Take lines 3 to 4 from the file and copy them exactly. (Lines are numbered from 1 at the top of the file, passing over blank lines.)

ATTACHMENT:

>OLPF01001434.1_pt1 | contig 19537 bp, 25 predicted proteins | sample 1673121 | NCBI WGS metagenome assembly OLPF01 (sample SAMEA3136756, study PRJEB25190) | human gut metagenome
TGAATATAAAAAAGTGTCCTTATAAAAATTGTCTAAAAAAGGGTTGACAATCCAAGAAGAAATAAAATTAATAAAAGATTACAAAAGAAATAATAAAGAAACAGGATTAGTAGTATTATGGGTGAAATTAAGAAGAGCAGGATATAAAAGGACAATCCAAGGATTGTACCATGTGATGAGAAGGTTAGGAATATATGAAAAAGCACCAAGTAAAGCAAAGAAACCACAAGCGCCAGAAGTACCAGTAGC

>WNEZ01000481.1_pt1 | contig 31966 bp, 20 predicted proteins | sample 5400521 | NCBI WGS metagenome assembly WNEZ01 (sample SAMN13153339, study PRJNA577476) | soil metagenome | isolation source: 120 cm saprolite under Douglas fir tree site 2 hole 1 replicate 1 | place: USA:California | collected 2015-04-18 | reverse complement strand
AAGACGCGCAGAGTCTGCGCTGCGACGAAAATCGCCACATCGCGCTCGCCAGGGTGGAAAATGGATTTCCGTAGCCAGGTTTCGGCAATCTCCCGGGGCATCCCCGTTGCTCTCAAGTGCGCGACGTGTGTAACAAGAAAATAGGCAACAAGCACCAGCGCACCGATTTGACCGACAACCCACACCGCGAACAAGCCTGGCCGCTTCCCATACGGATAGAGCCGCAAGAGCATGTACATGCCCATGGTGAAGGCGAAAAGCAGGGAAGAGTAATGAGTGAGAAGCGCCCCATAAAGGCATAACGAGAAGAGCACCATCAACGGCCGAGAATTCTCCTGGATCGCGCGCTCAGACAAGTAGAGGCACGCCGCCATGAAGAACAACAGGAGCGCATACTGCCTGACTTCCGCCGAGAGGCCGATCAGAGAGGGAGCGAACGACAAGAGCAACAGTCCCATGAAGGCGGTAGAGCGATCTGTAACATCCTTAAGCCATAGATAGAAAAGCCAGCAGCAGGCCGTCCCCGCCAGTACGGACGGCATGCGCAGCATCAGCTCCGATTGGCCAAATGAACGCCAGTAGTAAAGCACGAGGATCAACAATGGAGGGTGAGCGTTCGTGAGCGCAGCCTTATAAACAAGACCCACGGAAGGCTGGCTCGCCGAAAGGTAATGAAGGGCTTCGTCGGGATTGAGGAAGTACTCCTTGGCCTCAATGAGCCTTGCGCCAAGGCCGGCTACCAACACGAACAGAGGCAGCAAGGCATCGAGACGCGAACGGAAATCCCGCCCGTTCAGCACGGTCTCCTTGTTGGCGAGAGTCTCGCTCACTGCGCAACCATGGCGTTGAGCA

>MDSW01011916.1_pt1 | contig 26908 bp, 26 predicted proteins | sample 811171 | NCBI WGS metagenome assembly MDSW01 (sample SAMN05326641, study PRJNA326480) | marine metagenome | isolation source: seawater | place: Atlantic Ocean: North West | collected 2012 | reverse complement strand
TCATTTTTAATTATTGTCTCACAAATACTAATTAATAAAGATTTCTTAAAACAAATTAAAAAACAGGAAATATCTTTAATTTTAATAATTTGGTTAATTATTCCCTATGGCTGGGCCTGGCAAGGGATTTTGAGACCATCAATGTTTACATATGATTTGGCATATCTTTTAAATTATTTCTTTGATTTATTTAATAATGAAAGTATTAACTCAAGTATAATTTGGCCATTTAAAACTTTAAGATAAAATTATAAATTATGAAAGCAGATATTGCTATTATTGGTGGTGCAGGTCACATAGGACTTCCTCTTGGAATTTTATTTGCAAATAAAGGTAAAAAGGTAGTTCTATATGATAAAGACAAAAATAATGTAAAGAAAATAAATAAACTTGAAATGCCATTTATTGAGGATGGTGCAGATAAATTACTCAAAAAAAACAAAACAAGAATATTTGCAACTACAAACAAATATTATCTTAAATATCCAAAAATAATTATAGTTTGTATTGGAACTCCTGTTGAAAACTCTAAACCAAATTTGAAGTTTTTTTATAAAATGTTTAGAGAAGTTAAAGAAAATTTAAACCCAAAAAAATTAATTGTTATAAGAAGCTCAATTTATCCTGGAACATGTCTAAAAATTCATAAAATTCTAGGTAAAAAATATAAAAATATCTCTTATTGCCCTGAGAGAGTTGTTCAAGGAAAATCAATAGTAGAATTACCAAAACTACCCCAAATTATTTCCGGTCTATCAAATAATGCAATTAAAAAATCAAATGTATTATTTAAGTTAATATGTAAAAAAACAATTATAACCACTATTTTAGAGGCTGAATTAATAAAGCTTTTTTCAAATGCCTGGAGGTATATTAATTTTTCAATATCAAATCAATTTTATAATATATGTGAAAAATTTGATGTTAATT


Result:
>WNEZ01000481.1_pt1 | contig 31966 bp, 20 predicted proteins | sample 5400521 | NCBI WGS metagenome assembly WNEZ01 (sample SAMN13153339, study PRJNA577476) | soil metagenome | isolation source: 120 cm saprolite under Douglas fir tree site 2 hole 1 replicate 1 | place: USA:California | collected 2015-04-18 | reverse complement strand
AAGACGCGCAGAGTCTGCGCTGCGACGAAAATCGCCACATCGCGCTCGCCAGGGTGGAAAATGGATTTCCGTAGCCAGGTTTCGGCAATCTCCCGGGGCATCCCCGTTGCTCTCAAGTGCGCGACGTGTGTAACAAGAAAATAGGCAACAAGCACCAGCGCACCGATTTGACCGACAACCCACACCGCGAACAAGCCTGGCCGCTTCCCATACGGATAGAGCCGCAAGAGCATGTACATGCCCATGGTGAAGGCGAAAAGCAGGGAAGAGTAATGAGTGAGAAGCGCCCCATAAAGGCATAACGAGAAGAGCACCATCAACGGCCGAGAATTCTCCTGGATCGCGCGCTCAGACAAGTAGAGGCACGCCGCCATGAAGAACAACAGGAGCGCATACTGCCTGACTTCCGCCGAGAGGCCGATCAGAGAGGGAGCGAACGACAAGAGCAACAGTCCCATGAAGGCGGTAGAGCGATCTGTAACATCCTTAAGCCATAGATAGAAAAGCCAGCAGCAGGCCGTCCCCGCCAGTACGGACGGCATGCGCAGCATCAGCTCCGATTGGCCAAATGAACGCCAGTAGTAAAGCACGAGGATCAACAATGGAGGGTGAGCGTTCGTGAGCGCAGCCTTATAAACAAGACCCACGGAAGGCTGGCTCGCCGAAAGGTAATGAAGGGCTTCGTCGGGATTGAGGAAGTACTCCTTGGCCTCAATGAGCCTTGCGCCAAGGCCGGCTACCAACACGAACAGAGGCAGCAAGGCATCGAGACGCGAACGGAAATCCCGCCCGTTCAGCACGGTCTCCTTGTTGGCGAGAGTCTCGCTCACTGCGCAACCATGGCGTTGAGCA